Members of ABEL or the AQUATIC BEHAVIOURAL ECOLOGY LABORATORY study the "hows" and "whys" of animal behaviour. To better understand "behaviour" we combine studies linking behaviour to ecology, evolutionary biology, physiology and even neuroanatomy and perform these studies in both the field (where you track the ecological validity of the behaviour) and the laboratory (where you can get rigorous experimental control).
The members of ABEL work on three areas of research. These are described in detail below. These areas are often linked and the research boundaries between areas can overlap.
Our main study organisms are fishes! You might be wondering why study fish? And why study their behaviour? You might even be thinking, do fish really behave? Fish do behave and there are a few different reasons why we focus on fish and think they make excellent model organisms to study behavioural questions. First, fishes are the most diverse group of vertebrates. There are around 30 000 different species of fishes and we know very little about most of them. In stark contrast, we know a great deal about the approximately 5000 mammals or 9000 bird species that inhabit our planet. Fishes also come in a dazzling array of shapes, sizes, and colours, they exhibit incredible lifestyle diversity and most importantly for us in their behaviour. Second, fishes are extremely convenient laboratory model organisms. They have relatively short lifespans, can easily be brought and bred in the lab and can also be easily housed in large numbers, even in groups. This is usually not practical or ethical for many vertebrate species. Third, fishes are vertebrates, just like us, and so they share many conserved physiological and anatomical features and therefore make good comparative model species to use to try to uncover the evolution of behaviour. Finally, there is a great deal of economic interest in fishes as a food resource (aquaculture and fisheries), as a recreational sport and in the aquarium hobby.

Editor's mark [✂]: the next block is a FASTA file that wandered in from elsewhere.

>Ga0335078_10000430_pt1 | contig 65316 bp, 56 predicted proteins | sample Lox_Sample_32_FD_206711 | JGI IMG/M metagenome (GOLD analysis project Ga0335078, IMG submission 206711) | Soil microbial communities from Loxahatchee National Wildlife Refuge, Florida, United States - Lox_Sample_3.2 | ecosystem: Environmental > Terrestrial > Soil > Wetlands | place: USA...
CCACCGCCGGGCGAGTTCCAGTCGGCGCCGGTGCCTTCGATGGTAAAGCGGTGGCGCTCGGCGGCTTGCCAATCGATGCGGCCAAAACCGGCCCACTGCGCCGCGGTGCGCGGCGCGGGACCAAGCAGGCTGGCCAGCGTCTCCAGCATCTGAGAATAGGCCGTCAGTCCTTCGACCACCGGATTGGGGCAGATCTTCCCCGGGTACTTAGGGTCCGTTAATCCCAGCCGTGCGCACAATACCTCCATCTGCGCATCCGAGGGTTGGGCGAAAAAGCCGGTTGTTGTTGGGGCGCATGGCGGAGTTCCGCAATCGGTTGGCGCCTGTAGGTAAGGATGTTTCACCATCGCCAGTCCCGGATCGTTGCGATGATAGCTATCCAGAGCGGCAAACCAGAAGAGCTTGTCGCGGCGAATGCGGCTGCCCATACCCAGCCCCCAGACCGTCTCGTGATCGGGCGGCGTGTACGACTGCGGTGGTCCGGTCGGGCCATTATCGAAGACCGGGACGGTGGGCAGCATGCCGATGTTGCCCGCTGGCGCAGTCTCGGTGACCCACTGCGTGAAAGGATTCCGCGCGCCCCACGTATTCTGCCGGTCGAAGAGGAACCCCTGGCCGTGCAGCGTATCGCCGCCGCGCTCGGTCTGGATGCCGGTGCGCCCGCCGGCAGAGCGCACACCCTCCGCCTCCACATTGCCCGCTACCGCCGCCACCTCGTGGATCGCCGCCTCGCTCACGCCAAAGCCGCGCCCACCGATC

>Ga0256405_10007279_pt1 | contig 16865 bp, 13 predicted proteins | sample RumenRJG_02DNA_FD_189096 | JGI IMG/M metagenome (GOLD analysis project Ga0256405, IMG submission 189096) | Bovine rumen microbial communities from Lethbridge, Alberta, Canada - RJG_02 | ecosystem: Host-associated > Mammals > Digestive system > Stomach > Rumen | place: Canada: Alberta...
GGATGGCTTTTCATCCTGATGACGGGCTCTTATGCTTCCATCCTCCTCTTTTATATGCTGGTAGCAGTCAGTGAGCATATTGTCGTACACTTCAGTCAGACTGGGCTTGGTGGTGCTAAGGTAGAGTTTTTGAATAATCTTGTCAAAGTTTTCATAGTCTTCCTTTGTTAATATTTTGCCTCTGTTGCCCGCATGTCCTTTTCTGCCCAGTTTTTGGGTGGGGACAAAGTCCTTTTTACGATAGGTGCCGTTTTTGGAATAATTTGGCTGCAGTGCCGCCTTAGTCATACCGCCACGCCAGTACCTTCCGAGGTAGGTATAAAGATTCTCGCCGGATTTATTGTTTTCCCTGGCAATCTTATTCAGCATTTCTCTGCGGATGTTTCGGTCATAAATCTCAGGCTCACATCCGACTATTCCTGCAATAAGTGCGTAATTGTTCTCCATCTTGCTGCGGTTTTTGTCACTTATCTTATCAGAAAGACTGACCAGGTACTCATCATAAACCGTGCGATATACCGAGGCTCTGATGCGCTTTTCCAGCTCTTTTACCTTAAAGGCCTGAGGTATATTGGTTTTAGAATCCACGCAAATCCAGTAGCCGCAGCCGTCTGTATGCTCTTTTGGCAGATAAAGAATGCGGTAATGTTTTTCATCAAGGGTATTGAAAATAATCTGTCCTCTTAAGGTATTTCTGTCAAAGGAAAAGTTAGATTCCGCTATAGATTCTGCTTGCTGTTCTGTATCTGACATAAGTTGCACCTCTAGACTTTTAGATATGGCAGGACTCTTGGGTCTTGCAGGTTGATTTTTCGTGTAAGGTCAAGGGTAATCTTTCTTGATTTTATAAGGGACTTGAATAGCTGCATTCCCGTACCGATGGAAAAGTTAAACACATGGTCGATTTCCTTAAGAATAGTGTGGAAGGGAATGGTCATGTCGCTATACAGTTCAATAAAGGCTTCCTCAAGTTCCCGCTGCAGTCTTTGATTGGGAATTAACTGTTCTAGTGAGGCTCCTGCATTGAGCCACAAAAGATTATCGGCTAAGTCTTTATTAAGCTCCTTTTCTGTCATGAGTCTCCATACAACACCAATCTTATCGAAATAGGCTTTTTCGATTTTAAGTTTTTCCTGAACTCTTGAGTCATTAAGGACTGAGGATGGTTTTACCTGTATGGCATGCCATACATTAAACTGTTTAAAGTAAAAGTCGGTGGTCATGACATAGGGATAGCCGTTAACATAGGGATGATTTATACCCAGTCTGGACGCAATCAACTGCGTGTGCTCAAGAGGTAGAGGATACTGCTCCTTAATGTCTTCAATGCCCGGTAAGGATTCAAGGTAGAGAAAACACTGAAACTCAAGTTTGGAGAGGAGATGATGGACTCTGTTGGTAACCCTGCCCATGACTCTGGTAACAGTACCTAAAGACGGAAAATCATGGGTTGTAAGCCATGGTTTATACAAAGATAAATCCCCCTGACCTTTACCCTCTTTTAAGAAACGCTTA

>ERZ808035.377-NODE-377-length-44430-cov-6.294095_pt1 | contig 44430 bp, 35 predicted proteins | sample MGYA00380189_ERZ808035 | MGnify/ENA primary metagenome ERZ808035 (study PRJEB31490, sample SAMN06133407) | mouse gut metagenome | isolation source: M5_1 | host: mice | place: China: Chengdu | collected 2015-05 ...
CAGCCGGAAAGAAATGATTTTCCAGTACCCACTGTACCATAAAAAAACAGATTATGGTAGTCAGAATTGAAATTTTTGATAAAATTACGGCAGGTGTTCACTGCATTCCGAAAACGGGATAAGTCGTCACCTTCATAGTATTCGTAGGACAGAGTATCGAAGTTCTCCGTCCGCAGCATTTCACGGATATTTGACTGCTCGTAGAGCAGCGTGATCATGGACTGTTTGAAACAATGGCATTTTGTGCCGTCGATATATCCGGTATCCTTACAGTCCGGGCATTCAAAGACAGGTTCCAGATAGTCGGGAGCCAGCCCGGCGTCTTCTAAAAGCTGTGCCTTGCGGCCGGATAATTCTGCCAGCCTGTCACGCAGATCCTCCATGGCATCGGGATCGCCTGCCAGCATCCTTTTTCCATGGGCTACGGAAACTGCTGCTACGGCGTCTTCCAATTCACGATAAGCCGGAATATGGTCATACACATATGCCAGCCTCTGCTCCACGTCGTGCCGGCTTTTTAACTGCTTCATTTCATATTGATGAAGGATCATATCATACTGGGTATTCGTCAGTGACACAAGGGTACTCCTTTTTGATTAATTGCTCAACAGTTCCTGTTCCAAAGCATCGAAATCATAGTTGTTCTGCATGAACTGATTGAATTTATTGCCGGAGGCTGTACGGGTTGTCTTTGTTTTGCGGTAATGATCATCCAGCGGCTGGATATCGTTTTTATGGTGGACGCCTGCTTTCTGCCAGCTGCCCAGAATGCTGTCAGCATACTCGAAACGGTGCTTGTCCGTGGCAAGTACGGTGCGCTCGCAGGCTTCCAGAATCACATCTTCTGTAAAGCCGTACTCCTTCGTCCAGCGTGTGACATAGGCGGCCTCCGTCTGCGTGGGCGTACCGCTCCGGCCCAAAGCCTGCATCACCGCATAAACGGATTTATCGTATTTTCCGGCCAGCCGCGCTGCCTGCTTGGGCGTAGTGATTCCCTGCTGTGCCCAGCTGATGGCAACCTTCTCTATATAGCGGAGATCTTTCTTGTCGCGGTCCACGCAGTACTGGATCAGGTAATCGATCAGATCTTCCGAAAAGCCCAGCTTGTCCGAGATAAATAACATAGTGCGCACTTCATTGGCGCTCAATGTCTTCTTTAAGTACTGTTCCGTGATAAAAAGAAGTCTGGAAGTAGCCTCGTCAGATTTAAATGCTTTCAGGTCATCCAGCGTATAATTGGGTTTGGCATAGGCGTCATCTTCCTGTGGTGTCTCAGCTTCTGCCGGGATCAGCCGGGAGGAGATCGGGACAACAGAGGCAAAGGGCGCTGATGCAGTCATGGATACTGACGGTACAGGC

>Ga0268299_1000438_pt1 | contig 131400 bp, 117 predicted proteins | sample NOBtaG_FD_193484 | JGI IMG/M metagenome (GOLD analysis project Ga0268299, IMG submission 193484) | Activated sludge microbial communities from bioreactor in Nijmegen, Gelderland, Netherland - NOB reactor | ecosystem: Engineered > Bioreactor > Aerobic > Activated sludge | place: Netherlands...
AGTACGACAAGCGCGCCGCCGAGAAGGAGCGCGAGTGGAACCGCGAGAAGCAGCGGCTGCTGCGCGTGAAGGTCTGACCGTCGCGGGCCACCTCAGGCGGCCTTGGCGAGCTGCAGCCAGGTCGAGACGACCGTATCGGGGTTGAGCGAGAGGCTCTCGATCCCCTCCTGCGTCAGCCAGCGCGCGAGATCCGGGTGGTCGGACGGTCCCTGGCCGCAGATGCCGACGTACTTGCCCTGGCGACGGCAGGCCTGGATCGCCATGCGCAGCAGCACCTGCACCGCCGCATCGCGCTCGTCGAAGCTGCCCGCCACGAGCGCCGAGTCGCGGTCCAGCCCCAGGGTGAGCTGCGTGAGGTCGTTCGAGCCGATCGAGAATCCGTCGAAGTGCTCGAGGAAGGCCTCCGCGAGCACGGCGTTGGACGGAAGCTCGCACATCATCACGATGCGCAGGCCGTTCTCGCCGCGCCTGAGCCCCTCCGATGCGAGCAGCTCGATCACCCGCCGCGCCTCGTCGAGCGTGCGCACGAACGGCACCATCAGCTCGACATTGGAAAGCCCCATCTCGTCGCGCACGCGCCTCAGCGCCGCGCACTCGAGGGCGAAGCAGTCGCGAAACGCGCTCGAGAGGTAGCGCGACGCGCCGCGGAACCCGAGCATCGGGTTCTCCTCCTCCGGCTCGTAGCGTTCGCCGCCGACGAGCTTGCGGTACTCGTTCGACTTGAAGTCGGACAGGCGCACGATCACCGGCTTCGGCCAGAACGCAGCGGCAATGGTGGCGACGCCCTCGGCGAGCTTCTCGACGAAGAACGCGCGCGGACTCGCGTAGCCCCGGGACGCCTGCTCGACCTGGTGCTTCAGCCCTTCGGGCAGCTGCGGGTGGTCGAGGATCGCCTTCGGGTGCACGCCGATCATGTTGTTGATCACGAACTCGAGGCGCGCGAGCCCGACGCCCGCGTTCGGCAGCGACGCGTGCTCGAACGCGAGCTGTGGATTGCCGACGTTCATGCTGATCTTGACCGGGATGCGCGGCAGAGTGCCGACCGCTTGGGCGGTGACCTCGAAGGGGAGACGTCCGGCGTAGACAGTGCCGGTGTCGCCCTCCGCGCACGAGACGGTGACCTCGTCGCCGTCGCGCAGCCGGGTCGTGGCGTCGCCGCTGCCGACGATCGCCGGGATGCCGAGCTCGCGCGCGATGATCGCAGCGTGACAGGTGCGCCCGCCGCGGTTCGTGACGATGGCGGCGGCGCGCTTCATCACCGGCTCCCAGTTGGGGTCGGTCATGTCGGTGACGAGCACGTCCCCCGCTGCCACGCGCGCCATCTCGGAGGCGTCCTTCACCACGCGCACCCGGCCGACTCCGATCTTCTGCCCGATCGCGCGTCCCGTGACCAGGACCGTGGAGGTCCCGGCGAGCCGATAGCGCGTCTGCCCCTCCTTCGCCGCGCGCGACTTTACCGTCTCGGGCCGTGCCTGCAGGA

We work on a variety of species. Our three main study species or systems are Neolamprologus pulcher, an African cichlid that is social and cooperative; the round goby, an invasive species in the Great Lakes of North America; and the plainfin midshipman, a species with lots of sperm competition and male alternative reproductive tactics.
|Neolamprologus pulcher||Round goby||Plainfin midshipman|
Note we also work on other organisms like humans and pukekos. Really, we are more interested in questions than one particular species and choose our study organisms based on their suitability in answering interesting questions.
We try to combine laboratory work with field work and our three main field sites are listed here: